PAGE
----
An often irreverent look at some of this week's other news, including Nokia's cry for help, the Colorado release candidates, Google's embarrassing copying accusations prove how clueless they really are, Office Web Apps going global, Microsoft's implicit entry in social networking, Hotmail alias support, Verizon Wireless' plan to cut off bandwidth hogs, Google's $20,000 Chrome hack bounty, some seriously bad news for Xbox 360 fan boys, Robert Murdoch's misguided digital magazine, yet another delay for Firefox 4, and a special guest on Windows Weekly.
Rumor of the Decade of the Week: Nokia, Microsoft in Smartphone Alliance
With Nokia set to announce a new mobile strategy next week—apparently the old strategy, which I call "futility," wasn't working out for them—rumors are running rampant that the company will align with Microsoft and offer Windows Phone on its device. This rumor is about as obvious as they come, which is what makes it less compelling to me, since Nokia CEO Stephen Elop is a former Microsoft executive and Nokia really only has two viable external platform choices, Microsoft's and Google's Android. And let's face it, there are already too many Android devices out there. So now some goober analyst has proclaimed that Nokia's only chance is to become some kind of exclusive partner on Windows Phone, which would delight Microsoft's many other hardware partners I'm sure. Here's the thing. While I agree that Nokia is—despite its current still-dominant position—circling the drain in the sense that its market share is going nowhere but down, I don't actually think that adopting Windows Phone (or Android) would help in the slightest. In either case, Nokia becomes yet another hardware partner of some other giant corporation that sets the agenda, a very unequal situation in which it cedes its destiny to a company that may or may not have conflicting goals. This is a clear case of there not being any obvious solution, which is why Nokia's previous CEO bit the dust. So. What should Nokia do? I don't know. But I think it's screwed no matter what it does. And a link-up with Windows Phone would simply be the tech equivalent of two wrongs not making a right. They can't help each other. Believing otherwise is just wishful thinking.
"Colorado" Servers Hit Release Candidate
There's a new generation of small business servers in town, and this week they all hit the release candidate (RC) stage. Hang on tight, because we've got a list of long product names to get through: These include Windows Home Server 2011 (previously codenamed "Vail"), Windows Small Business Server 2011 Essentials ("Aurora"), and Windows Storage Server 2011 ("Breckenridge"), each of which is based off the same code base, and featuring some similar functionality around the management Dashboard and Launchpad, and the add-in extensibility model. WHS 2011, of course, is aimed squarely at the home market and focuses on media sharing, centralized PC and server backup, and remote access. SBS 2011 Essentials adds super-simple domain support and cloud services integration (via, for example, a coming Office 365 add-in). And WSS 2011 Essentials is all about low-cost, on-premises file serving. The RC versions of WHS 2011 and SBS 2011 Essentials are currently available for evaluation by the public on the Microsoft Connect website. But if you want more information, I've got a write-up available on the SuperSite for Windows with a full review to follow.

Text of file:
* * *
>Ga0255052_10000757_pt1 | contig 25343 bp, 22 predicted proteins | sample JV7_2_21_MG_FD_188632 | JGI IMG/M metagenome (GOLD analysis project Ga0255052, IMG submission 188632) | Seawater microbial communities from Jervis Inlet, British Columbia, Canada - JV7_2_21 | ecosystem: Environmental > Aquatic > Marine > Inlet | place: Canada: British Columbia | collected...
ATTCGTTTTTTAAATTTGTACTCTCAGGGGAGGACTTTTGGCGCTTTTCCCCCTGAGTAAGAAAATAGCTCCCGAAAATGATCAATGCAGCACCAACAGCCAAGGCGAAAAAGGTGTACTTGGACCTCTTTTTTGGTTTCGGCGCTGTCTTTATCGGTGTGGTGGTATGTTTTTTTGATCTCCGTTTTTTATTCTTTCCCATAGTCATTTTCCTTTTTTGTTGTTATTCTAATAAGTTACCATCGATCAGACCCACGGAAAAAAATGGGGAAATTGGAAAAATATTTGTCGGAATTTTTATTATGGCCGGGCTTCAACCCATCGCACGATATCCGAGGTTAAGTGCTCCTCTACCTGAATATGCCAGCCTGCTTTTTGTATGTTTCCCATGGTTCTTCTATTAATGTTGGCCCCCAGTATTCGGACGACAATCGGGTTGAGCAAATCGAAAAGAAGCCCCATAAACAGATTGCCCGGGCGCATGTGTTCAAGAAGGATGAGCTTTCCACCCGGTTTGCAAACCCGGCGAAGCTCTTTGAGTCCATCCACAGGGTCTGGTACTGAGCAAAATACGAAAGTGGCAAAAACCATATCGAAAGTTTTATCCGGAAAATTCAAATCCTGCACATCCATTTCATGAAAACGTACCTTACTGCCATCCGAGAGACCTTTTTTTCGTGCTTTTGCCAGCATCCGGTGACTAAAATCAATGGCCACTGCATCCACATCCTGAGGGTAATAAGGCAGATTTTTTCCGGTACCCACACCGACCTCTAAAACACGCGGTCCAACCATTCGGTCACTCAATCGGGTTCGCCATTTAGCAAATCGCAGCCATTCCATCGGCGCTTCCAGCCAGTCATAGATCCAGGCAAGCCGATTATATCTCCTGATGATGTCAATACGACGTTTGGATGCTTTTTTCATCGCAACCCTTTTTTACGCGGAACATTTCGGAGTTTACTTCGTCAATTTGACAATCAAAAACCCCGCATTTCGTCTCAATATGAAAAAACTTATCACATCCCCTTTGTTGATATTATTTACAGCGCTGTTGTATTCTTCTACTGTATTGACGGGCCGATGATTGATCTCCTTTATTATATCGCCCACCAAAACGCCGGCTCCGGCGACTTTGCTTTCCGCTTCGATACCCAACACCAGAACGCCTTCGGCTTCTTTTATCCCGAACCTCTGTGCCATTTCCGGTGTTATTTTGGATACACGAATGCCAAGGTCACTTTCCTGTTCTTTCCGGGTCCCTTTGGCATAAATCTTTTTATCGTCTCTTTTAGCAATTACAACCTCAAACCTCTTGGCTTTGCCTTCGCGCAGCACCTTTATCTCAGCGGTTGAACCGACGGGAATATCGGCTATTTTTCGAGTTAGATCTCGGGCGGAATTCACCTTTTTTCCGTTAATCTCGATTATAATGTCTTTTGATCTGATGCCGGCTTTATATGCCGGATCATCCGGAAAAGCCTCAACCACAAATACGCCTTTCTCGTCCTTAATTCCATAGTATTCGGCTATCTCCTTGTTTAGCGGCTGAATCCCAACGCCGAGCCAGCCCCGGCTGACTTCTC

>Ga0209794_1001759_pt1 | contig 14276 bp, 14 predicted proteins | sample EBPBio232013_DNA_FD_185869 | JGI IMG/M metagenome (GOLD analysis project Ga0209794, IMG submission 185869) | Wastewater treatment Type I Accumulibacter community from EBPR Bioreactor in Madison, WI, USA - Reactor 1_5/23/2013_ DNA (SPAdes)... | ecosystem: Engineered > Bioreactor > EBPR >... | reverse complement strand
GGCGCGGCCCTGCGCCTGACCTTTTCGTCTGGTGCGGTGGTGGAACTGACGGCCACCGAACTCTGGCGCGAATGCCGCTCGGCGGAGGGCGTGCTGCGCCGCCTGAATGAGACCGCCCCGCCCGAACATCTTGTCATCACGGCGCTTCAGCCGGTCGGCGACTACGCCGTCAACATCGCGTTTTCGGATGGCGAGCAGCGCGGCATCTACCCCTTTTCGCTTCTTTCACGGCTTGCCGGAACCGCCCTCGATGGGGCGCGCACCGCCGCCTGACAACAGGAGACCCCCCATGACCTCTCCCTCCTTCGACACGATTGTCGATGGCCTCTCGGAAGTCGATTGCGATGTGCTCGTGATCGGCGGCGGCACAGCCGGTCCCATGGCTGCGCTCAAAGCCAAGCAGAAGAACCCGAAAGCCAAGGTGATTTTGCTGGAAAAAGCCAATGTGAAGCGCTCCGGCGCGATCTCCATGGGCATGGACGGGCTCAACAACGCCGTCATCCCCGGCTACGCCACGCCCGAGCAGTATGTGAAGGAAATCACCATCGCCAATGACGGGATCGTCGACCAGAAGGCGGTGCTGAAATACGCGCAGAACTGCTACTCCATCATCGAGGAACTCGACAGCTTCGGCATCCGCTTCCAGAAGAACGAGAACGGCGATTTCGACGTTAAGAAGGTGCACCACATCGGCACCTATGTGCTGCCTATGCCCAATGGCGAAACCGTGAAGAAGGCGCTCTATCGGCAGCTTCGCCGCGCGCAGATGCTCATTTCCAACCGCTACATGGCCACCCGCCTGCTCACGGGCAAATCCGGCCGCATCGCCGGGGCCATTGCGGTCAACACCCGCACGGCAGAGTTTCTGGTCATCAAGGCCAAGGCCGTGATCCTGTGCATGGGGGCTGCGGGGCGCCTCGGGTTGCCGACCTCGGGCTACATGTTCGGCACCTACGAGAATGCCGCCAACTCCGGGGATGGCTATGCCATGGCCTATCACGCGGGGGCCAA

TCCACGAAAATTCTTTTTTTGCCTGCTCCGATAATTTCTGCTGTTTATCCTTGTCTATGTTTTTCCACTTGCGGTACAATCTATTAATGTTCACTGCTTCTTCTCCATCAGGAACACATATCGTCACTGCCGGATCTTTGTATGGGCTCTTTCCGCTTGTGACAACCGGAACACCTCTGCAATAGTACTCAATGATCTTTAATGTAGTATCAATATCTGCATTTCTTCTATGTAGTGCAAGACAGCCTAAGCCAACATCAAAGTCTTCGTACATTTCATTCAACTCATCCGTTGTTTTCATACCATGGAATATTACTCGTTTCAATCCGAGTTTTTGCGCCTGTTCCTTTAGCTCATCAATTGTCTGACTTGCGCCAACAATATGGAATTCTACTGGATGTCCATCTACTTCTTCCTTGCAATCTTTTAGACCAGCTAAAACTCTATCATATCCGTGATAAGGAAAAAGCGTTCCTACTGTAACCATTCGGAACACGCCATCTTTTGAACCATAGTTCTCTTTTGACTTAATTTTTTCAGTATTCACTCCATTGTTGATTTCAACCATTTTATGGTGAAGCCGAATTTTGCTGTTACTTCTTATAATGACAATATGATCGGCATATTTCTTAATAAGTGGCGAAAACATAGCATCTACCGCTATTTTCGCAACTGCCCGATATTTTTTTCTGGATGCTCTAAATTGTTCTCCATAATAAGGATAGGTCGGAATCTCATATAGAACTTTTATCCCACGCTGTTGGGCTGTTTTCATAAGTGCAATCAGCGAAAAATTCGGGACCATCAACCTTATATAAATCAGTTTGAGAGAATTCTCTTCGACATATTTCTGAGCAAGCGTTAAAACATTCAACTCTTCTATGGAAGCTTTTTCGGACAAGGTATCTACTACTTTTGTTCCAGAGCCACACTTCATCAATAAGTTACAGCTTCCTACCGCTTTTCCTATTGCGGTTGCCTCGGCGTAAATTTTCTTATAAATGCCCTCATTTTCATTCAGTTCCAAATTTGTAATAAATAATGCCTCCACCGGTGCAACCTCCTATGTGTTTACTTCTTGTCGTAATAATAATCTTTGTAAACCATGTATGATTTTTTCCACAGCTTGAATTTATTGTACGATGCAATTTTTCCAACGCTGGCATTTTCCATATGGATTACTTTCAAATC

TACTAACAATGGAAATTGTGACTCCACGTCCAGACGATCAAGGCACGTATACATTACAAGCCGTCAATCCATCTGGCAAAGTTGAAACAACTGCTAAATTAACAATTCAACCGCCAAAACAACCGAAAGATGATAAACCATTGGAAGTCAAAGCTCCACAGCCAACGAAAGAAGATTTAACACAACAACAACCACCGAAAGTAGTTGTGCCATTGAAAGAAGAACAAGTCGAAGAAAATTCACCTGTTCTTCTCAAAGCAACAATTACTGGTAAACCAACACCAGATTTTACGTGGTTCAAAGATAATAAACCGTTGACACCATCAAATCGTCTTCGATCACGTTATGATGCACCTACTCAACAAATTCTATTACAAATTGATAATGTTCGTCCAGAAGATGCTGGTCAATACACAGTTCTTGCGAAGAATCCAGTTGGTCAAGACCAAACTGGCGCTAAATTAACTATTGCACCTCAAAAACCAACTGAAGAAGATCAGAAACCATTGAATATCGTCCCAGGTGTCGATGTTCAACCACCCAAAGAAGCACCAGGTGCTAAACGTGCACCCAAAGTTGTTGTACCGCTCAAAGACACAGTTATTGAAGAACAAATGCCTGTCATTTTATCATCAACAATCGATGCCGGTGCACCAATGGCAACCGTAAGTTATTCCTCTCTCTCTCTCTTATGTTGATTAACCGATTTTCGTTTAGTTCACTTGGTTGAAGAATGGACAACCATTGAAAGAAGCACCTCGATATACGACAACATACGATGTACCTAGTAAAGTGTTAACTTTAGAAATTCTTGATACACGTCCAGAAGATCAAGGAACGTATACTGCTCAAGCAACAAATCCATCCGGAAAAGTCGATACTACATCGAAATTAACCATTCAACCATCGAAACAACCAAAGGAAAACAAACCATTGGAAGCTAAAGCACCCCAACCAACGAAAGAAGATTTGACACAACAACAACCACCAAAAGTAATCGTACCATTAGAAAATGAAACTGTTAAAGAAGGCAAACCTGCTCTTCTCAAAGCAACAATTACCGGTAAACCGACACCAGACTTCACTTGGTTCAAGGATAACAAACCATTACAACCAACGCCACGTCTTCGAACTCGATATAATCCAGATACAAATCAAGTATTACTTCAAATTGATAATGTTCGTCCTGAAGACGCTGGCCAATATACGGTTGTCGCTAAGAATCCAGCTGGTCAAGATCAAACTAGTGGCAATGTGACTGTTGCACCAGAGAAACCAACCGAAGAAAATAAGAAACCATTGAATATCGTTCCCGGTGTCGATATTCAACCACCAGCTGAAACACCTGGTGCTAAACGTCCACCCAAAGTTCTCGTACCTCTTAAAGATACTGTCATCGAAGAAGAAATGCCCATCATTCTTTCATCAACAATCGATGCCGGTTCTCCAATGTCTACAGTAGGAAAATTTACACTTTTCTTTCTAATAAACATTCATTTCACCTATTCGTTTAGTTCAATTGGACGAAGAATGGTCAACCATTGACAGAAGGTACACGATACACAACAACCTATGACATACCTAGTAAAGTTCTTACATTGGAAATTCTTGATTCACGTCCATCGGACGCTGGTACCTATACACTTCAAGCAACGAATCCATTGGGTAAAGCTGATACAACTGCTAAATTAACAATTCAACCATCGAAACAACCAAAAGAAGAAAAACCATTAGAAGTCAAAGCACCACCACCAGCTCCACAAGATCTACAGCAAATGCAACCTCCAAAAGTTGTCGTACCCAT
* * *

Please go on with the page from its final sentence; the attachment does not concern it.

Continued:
Some Thoughts About Google's Bing Copying Allegations
Microsoft Senior Vice President Yusuf Mehdi has written a thoughtful follow-up to the Google allegations that the software giant's Bing service was "copying" Google search results. And while many will have a knee-jerk reaction to this whole event, I have to say that I find Microsoft's explanation both credible and correct. As Mehdi notes, Google's supposed "sting operation" was really just a cheap ploy to "trick Bing" and "manipulate Bing search results through a type of attack also known as 'click fraud'." That's right, he wrote click fraud, "the same type of attack employed by spammers on the web to trick consumers and produce bogus search results." Put simply, while Google tried to embarrass Microsoft, all it really did was embarrass itself, in its lack of technical understanding of what was happening, in its bizarre public sputtering about the non-event, and in more far-reaching ways, in its utter childishness about a competitor that, frankly, we're surprised to discover is this scary to them. Heads-up, Google: If this is how you really operate, you just became a lot less interesting. We all thought you were so smart.
Office Web Apps Goes Global
Microsoft this week dramatically expanded the reach of its free Office Web Apps, expanding the service to 150 additional countries around the world. And next month, Microsoft will roll out OWA—which includes web-based versions of Word, Excel, PowerPoint, and OneNote—to all remaining global markets. You can find a timeline for this rollout on the Microsoft website. According to the software giant, over 30 million people are currently using OWA.
Microsoft: By Not Offering a Social Networking Service, We Are Winning in Social Networking
Microsoft's latest in an ongoing series of strategies for Windows Live is an interesting one. Rather than pretend that it can compete with the industry services heavyweights—Flickr, Google, Facebook, etc.—it is integrating access to those services into its own products. And this week, the software giant claimed success: Its Windows Live Messenger application—originally designed for text-based IM, but expanded well beyond that in recent years—is now being used by over 18 million people to drive over 440 million Facebook chat sessions, taking up 2.8 million minutes. Put another way, a lot of people are using Messenger to chat on Facebook, without actually loading the Facebook website in their browsers. Put yet another way, that's an awful lot of people with an awful lot of free time on their hands.
Hotmail Finally Gets Alias Support
And speaking of Windows Live, Microsoft also announced this week that it has added support for email aliases to its Hotmail service. This means you can create up to five email aliases per year to your Hotmail account and use discrete addresses for mailing lists, purchases, and other purposes, either temporarily or permanently. Previously, Hotmail provided a less compelling alias feature where you could alter your email address, say, [email protected], using a plus sign, such as [email protected] But now you can use actual unique email addresses, with Hotmail.com or Live.com suffixes.